In the patents and patent applications identified above as being incorporated by reference, a central theme is that the shape and amplitude of the EEG spectra is a useful indicator of the anesthetic state. It takes 30-60 seconds to create an accurate EEG spectrum. A faster time domain method that can give an indication that the spectrum is stable, changing, or changing in a particular direction is beneficial as well.

FIG. 1 is a log-log spectrum 1000 of the EEG of a patient that is at an adequate level of anesthesia. The spectrum 1000, in FIG. 1 is also approximated using three (for example) best fit lines 1002, 1003, 1004 using techniques described in the above-mentioned, incorporated patents and patent applications. FIG. 2 is the same spectrum 1000 with lines 2010, 2012, 2014, 2016 that indicate a version of the traditional frequency bands, delta (0-3.5 Hz), theta, (3.5-7 Hz), alpha (7-14 Hz), beta (14 30 Hz), and gamma (30-47 Hz). While these labels for the frequency bands are traditional, various features of the spectrum 1000 could also be used to identify a demarcation between the different bands such as, for example, the “delta band” and the “theta band”. As such intersection points 2002, 2004 between two best-fit lines could be used to define a band's frequency range and the location of the alpha peak 2006 could also be used in defining one or more of the frequency bands of interest. It takes 30-60 seconds of EEG signal to produce a stable spectrum 1000 as shown in FIGS. 1 and 2. The spectrum 1000 can be monitored for sudden changes by separating the raw EEG signal into the separate bands with filters and displaying the separate frequency bands. FIG. 3 is the raw EEG signal 3000 that produced the spectrum 1000 in FIGS. 1 and 2. FIG. 4 is the same EEG signal split into the 5 bands (4000, 4002, 4004, 4006, 4008). In FIG. 4, because the amplitude of each band is different, the scale of the display can be adjusted in order to show the dynamic range of each band.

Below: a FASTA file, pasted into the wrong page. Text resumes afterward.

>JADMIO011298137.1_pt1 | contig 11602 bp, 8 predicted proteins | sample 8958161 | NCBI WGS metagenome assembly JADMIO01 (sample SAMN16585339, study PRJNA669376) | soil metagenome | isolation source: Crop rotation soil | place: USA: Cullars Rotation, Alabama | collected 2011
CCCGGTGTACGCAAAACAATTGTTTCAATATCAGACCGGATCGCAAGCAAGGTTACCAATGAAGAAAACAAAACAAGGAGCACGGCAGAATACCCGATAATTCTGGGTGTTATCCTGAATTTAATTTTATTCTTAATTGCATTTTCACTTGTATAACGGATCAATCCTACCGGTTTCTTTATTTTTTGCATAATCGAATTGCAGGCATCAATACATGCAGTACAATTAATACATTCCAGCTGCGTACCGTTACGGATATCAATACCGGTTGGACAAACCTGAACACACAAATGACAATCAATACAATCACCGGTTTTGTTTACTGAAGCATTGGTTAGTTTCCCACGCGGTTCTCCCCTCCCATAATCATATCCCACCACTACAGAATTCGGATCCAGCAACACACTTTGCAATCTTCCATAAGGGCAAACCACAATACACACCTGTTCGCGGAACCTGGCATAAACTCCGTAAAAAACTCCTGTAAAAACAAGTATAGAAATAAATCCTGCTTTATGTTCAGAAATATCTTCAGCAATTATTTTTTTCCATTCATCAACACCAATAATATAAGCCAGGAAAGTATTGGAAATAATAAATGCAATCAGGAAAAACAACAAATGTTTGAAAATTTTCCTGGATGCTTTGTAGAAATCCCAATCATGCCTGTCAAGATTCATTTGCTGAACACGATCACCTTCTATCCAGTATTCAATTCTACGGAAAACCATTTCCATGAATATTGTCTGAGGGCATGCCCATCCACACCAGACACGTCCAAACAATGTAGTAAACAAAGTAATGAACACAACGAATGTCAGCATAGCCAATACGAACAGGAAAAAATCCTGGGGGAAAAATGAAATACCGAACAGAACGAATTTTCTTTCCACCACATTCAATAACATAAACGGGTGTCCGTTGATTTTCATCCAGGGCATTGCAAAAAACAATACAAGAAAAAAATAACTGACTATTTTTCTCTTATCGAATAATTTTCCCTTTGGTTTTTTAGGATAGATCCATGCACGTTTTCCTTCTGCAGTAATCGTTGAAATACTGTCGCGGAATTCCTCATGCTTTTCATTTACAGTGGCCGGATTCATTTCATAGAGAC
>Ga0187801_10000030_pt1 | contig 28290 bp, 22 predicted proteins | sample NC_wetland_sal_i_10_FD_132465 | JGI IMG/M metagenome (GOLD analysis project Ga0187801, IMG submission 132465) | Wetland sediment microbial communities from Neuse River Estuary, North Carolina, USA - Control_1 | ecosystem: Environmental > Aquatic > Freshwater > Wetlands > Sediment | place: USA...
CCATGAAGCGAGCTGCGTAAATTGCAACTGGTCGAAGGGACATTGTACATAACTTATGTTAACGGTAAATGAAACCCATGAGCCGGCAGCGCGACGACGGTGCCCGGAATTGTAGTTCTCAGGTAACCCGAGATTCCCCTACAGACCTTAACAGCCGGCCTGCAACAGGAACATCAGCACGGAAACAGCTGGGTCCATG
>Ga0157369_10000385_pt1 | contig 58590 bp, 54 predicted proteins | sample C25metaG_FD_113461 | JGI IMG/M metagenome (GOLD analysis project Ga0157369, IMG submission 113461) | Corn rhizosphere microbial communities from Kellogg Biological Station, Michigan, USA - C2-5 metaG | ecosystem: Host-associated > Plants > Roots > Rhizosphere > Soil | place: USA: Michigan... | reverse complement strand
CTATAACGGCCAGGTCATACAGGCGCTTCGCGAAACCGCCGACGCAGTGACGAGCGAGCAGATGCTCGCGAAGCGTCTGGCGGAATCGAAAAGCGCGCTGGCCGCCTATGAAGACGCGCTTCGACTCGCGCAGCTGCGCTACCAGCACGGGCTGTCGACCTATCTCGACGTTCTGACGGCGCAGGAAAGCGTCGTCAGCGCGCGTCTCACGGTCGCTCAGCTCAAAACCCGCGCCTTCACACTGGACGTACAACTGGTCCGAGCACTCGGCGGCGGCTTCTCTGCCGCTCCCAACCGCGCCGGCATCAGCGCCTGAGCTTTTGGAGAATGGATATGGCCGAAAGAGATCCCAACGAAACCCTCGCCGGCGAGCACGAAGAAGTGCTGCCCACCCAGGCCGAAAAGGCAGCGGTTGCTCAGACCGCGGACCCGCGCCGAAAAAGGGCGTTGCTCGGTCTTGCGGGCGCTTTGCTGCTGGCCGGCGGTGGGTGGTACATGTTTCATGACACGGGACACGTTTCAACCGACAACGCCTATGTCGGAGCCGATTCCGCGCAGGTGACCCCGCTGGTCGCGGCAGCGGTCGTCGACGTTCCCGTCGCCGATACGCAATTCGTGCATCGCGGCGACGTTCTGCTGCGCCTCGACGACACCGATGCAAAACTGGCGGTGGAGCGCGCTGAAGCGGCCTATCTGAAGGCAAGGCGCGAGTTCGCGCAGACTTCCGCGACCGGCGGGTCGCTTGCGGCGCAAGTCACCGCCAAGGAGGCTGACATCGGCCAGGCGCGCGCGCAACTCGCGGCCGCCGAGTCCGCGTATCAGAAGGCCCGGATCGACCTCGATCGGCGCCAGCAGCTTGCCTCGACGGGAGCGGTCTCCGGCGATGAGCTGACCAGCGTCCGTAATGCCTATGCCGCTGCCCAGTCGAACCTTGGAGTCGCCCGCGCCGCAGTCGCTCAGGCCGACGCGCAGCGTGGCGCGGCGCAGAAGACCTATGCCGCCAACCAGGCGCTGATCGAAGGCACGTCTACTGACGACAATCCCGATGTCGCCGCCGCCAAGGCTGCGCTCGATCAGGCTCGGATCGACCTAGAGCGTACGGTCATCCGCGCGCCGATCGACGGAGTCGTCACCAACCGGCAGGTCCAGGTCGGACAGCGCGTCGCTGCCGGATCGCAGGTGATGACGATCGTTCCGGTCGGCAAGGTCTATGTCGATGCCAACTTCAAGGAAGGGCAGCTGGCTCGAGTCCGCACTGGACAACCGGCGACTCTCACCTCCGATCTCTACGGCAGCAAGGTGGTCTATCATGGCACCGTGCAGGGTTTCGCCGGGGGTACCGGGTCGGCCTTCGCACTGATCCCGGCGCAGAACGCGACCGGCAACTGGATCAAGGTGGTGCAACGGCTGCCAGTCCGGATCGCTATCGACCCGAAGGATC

In order to monitor the peak which occurs in the alpha range of the spectrum it is useful to monitor the output of a filter bank that splits the raw EEG signal into alpha and theta frequency ranges. In FIG. 5 the theta range 5002 and the alpha range 5004 are on the same scale (about ±30 microvolts). Since both bands are on the same scale the height of the alpha peak on the spectrum 1000 will be proportional to the amount the alpha band rises above the theta band in the output of the digital filter. In FIG. 5 it is apparent that there is much more amplitude in the alpha band 5004 than the theta band 5002 which is consistent with the large peak 2006 seen in the corresponding spectrum 1000 in FIG. 2. FIG. 6 shows that later during the surgery the amplitude of the output of the digital filter for the alpha range 6004 became much less while the theta range 6002 did not change (as compared to FIG. 5). FIG. 7 is the spectra 7000 for the period with the reduced alpha range amplitude (i.e., FIG. 6, 6004). It is apparent that the alpha peak 7002 is smaller in FIG. 7 than the alpha peak 2006 in FIG. 2. The advantage of monitoring the filtered bands is that a sudden change is immediately apparent in the time domain but the spectrum requires 30 to 60 seconds to show the change.

It is also useful to track the slope of the line that is in the beta and gamma ranges. To do this with filtered bands, the beta band can be compared to the gamma band. However, it is beneficial when doing so to make the scale on the gamma band different from the beta scale so that if the slope of the line is in the desired range they would appear to be equal. A ratio (of the scales) of five to one such as beta ranging from zero to fifteen and gamma ranging from zero to three (See filter outputs 8002, 8004 respectively in FIG. 8) will make both bands appear equal if the slope of the line (e.g., approximation line 1004 of FIG. 1) is as steep as commonly occurs during adequate anesthesia. On that scale a shallower slope would appear as higher amplitude in the gamma band relative to the beta band.